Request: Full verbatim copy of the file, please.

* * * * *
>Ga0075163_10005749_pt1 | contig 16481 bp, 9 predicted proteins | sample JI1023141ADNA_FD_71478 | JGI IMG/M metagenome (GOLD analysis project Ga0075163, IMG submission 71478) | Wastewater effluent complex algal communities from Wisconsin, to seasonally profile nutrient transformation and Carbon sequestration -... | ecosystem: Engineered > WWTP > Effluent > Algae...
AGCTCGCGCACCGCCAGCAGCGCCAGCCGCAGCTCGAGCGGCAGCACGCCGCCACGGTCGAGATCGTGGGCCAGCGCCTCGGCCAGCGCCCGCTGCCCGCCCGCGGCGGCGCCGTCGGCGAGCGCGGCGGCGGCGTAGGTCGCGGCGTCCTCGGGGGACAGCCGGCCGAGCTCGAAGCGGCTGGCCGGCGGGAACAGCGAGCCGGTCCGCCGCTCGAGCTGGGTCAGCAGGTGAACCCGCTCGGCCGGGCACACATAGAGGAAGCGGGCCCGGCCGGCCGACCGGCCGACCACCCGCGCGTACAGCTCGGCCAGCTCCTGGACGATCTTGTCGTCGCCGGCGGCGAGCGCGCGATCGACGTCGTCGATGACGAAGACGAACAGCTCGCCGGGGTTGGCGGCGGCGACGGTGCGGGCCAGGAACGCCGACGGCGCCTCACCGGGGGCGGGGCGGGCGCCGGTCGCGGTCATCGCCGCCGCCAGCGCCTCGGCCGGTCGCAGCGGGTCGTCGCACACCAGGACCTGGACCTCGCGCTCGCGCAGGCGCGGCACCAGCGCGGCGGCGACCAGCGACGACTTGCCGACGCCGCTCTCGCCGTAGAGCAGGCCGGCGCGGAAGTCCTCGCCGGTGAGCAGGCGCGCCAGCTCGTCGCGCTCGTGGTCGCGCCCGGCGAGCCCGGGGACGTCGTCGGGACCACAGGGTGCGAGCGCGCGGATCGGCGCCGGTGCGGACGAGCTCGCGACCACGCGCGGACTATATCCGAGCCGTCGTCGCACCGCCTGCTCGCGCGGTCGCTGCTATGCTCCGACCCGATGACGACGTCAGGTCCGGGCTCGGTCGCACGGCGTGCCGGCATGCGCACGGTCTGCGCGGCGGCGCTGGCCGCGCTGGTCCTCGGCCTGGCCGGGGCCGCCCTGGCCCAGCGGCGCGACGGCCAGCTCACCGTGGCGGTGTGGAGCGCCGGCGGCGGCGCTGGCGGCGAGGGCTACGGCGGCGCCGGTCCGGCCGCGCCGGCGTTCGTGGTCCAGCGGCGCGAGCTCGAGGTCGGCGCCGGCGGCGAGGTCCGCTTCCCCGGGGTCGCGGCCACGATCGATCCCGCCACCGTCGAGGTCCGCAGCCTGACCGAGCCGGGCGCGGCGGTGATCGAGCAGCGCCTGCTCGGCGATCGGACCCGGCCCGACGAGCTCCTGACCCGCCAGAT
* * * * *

>Ga0075163_10005749_pt1 | contig 16481 bp, 9 predicted proteins | sample JI1023141ADNA_FD_71478 | JGI IMG/M metagenome (GOLD analysis project Ga0075163, IMG submission 71478) | Wastewater effluent complex algal communities from Wisconsin, to seasonally profile nutrient transformation and Carbon sequestration -... | ecosystem: Engineered > WWTP > Effluent > Algae...
AGCTCGCGCACCGCCAGCAGCGCCAGCCGCAGCTCGAGCGGCAGCACGCCGCCACGGTCGAGATCGTGGGCCAGCGCCTCGGCCAGCGCCCGCTGCCCGCCCGCGGCGGCGCCGTCGGCGAGCGCGGCGGCGGCGTAGGTCGCGGCGTCCTCGGGGGACAGCCGGCCGAGCTCGAAGCGGCTGGCCGGCGGGAACAGCGAGCCGGTCCGCCGCTCGAGCTGGGTCAGCAGGTGAACCCGCTCGGCCGGGCACACATAGAGGAAGCGGGCCCGGCCGGCCGACCGGCCGACCACCCGCGCGTACAGCTCGGCCAGCTCCTGGACGATCTTGTCGTCGCCGGCGGCGAGCGCGCGATCGACGTCGTCGATGACGAAGACGAACAGCTCGCCGGGGTTGGCGGCGGCGACGGTGCGGGCCAGGAACGCCGACGGCGCCTCACCGGGGGCGGGGCGGGCGCCGGTCGCGGTCATCGCCGCCGCCAGCGCCTCGGCCGGTCGCAGCGGGTCGTCGCACACCAGGACCTGGACCTCGCGCTCGCGCAGGCGCGGCACCAGCGCGGCGGCGACCAGCGACGACTTGCCGACGCCGCTCTCGCCGTAGAGCAGGCCGGCGCGGAAGTCCTCGCCGGTGAGCAGGCGCGCCAGCTCGTCGCGCTCGTGGTCGCGCCCGGCGAGCCCGGGGACGTCGTCGGGACCACAGGGTGCGAGCGCGCGGATCGGCGCCGGTGCGGACGAGCTCGCGACCACGCGCGGACTATATCCGAGCCGTCGTCGCACCGCCTGCTCGCGCGGTCGCTGCTATGCTCCGACCCGATGACGACGTCAGGTCCGGGCTCGGTCGCACGGCGTGCCGGCATGCGCACGGTCTGCGCGGCGGCGCTGGCCGCGCTGGTCCTCGGCCTGGCCGGGGCCGCCCTGGCCCAGCGGCGCGACGGCCAGCTCACCGTGGCGGTGTGGAGCGCCGGCGGCGGCGCTGGCGGCGAGGGCTACGGCGGCGCCGGTCCGGCCGCGCCGGCGTTCGTGGTCCAGCGGCGCGAGCTCGAGGTCGGCGCCGGCGGCGAGGTCCGCTTCCCCGGGGTCGCGGCCACGATCGATCCCGCCACCGTCGAGGTCCGCAGCCTGACCGAGCCGGGCGCGGCGGTGATCGAGCAGCGCCTGCTCGGCGATCGGACCCGGCCCGACGAGCTCCTGACCCGCCAGAT